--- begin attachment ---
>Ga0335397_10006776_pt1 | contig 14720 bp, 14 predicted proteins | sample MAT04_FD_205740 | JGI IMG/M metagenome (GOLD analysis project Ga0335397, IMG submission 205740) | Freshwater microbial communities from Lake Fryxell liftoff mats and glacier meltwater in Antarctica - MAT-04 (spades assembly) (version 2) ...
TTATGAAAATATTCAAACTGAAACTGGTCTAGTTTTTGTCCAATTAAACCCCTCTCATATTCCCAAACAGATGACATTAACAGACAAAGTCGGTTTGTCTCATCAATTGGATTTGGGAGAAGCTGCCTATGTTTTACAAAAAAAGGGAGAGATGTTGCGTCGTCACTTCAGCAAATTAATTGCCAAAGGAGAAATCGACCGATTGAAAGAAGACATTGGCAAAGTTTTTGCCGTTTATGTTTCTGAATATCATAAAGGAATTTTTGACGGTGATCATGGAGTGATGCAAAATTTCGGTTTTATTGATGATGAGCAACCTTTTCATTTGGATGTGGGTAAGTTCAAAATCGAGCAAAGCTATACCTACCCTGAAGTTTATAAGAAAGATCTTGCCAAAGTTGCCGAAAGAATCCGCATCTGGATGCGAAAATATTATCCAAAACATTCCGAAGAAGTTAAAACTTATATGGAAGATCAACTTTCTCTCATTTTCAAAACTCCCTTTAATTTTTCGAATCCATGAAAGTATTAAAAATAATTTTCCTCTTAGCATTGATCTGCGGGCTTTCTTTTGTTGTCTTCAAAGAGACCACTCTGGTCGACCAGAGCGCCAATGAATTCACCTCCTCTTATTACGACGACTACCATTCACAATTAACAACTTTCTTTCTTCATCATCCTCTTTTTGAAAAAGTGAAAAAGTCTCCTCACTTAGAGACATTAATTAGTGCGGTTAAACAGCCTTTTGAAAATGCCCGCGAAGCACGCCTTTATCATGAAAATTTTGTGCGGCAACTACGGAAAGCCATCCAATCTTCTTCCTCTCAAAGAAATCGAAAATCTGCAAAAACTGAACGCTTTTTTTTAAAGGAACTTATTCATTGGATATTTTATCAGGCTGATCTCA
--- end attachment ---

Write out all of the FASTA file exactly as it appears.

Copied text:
>Ga0335397_10006776_pt1 | contig 14720 bp, 14 predicted proteins | sample MAT04_FD_205740 | JGI IMG/M metagenome (GOLD analysis project Ga0335397, IMG submission 205740) | Freshwater microbial communities from Lake Fryxell liftoff mats and glacier meltwater in Antarctica - MAT-04 (spades assembly) (version 2) ...
TTATGAAAATATTCAAACTGAAACTGGTCTAGTTTTTGTCCAATTAAACCCCTCTCATATTCCCAAACAGATGACATTAACAGACAAAGTCGGTTTGTCTCATCAATTGGATTTGGGAGAAGCTGCCTATGTTTTACAAAAAAAGGGAGAGATGTTGCGTCGTCACTTCAGCAAATTAATTGCCAAAGGAGAAATCGACCGATTGAAAGAAGACATTGGCAAAGTTTTTGCCGTTTATGTTTCTGAATATCATAAAGGAATTTTTGACGGTGATCATGGAGTGATGCAAAATTTCGGTTTTATTGATGATGAGCAACCTTTTCATTTGGATGTGGGTAAGTTCAAAATCGAGCAAAGCTATACCTACCCTGAAGTTTATAAGAAAGATCTTGCCAAAGTTGCCGAAAGAATCCGCATCTGGATGCGAAAATATTATCCAAAACATTCCGAAGAAGTTAAAACTTATATGGAAGATCAACTTTCTCTCATTTTCAAAACTCCCTTTAATTTTTCGAATCCATGAAAGTATTAAAAATAATTTTCCTCTTAGCATTGATCTGCGGGCTTTCTTTTGTTGTCTTCAAAGAGACCACTCTGGTCGACCAGAGCGCCAATGAATTCACCTCCTCTTATTACGACGACTACCATTCACAATTAACAACTTTCTTTCTTCATCATCCTCTTTTTGAAAAAGTGAAAAAGTCTCCTCACTTAGAGACATTAATTAGTGCGGTTAAACAGCCTTTTGAAAATGCCCGCGAAGCACGCCTTTATCATGAAAATTTTGTGCGGCAACTACGGAAAGCCATCCAATCTTCTTCCTCTCAAAGAAATCGAAAATCTGCAAAAACTGAACGCTTTTTTTTAAAGGAACTTATTCATTGGATATTTTATCAGGCTGATCTCA